future. Should he choose another place, I beg to be taken there. I was happy to have lived by his side, but if death is going to part us, I wish my body at least to be near him." *

On the last day of August, Luise's lady-in-waiting leaned over her.

"Does Your Highness recognise me? Your Highness knows who I am?"
she asked.

Luise, then thirty years old, moved her head, smiled and died.



AT KENSINGTON the " bright pretty little girl of seven" was growing up, self-willed but enchanting.

"I was naturally very passionate, but always most contrite afterwards,"
she recollected when she was older.1 Princess Victoria's character was already clear cut, as in later years when she was Queen. The trends of her sympathies were defined and the old, obdurate monarch, at the end of the century, is recognisable in the child of the 1820's.

The Princess treated servants and poor people with uncritical generosity, but she could be ruthless with anyone in authority, who thwarted her. When she saw an old man sheltering from the rain she said to a footman,

"Run to that poor man with an umbrella, he is very old and will catch cold."
But when her music master used the word "must" she closed the lid of the pianoforte, assured the teacher there

When this story was first published in Albert the Good the following letter was printed in John O'London's Weekly, Apr.30, 1932, from Countess Francesca von Polzig :

" ... I am the grand-daughter of Baron Alexander von Haustein who married Princess Louise of Saxe-Coburg-Gotha after her divorce from the Duke. ... It was an ideally happy union, but very short, as she died very young. They lived together in Castle Pölzig, in Thüringen, for a time, which was a gift from her to the Count on condition that he should never part from her body. For years he carried her embalmed remains about in a coffin made to resemble a piano, till at length Queen Victoria employed masked emissaries to seize the coffin and have it buried in Coburg. ... After her death, he married Baroness von Carlowitz, who had two young children, a son and daughter. The son died young from a fall, from his horse, but his sister (my mother) Countess Clara von Pölzig, ... married George Acland Ames, of Gate House, Westbury-on-Trym, Bristol (my father), and had five children. I am the second daughter, and have the right to the title of Countess von Pölzig. We have in our family the christening cup of Prince Albert, and many other things. The castle is now in possession of my nephew, Walter Ames."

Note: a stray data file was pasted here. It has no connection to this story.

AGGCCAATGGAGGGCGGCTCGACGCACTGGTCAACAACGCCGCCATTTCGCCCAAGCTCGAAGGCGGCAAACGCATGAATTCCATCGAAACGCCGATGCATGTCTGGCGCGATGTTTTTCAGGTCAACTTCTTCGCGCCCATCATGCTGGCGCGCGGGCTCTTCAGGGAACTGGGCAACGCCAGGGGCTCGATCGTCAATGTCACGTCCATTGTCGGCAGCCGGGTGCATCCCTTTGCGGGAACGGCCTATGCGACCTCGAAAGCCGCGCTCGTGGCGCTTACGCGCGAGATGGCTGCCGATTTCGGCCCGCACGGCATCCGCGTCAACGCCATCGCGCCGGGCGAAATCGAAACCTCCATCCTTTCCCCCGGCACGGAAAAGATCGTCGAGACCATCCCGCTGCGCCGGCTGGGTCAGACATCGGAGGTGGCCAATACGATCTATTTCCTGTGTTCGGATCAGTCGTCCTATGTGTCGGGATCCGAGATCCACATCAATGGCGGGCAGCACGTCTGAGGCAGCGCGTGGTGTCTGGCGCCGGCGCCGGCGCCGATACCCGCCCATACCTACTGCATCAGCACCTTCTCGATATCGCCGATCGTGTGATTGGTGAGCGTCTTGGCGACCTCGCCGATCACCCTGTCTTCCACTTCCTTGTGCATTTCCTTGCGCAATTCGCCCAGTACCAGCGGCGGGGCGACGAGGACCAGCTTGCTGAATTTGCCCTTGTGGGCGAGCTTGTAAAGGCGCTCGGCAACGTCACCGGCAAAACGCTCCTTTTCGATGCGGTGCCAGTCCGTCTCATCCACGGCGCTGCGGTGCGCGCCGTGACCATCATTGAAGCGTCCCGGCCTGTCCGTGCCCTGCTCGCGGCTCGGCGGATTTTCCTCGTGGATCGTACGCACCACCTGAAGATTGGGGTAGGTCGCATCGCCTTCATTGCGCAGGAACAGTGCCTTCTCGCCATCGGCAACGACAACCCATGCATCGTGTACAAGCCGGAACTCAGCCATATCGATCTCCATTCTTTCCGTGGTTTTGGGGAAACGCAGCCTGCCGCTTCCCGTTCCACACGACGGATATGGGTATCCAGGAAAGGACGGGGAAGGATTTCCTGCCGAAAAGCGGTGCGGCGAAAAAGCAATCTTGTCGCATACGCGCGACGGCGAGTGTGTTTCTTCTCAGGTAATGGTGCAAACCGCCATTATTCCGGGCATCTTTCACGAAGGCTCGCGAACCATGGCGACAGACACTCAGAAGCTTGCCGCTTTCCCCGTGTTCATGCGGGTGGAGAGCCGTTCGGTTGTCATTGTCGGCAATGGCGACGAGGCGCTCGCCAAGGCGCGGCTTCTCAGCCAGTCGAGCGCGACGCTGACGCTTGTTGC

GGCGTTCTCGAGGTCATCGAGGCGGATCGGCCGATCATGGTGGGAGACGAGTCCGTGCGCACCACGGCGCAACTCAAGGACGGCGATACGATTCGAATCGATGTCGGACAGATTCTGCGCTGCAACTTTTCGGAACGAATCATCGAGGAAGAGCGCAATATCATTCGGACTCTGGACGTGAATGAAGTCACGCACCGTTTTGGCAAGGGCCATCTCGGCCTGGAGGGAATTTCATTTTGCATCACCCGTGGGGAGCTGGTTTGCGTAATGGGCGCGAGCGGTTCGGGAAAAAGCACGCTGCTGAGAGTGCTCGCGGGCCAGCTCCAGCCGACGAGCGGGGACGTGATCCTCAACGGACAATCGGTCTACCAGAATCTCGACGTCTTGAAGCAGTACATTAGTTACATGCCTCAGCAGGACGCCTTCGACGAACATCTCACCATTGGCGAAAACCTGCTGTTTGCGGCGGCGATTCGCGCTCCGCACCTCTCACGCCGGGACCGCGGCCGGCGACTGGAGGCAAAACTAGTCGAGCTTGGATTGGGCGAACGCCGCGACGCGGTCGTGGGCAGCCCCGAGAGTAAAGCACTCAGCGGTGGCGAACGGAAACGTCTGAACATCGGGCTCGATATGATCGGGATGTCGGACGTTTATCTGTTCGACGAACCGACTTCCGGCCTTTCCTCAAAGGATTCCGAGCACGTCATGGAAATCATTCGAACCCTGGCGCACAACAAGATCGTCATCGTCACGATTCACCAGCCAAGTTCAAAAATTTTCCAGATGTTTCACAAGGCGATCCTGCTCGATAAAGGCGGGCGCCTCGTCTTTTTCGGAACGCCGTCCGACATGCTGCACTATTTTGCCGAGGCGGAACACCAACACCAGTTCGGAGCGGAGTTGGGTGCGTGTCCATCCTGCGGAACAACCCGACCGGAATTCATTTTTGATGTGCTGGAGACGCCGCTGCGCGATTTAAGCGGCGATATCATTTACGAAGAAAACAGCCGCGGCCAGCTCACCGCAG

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Reign of Queen Victoria
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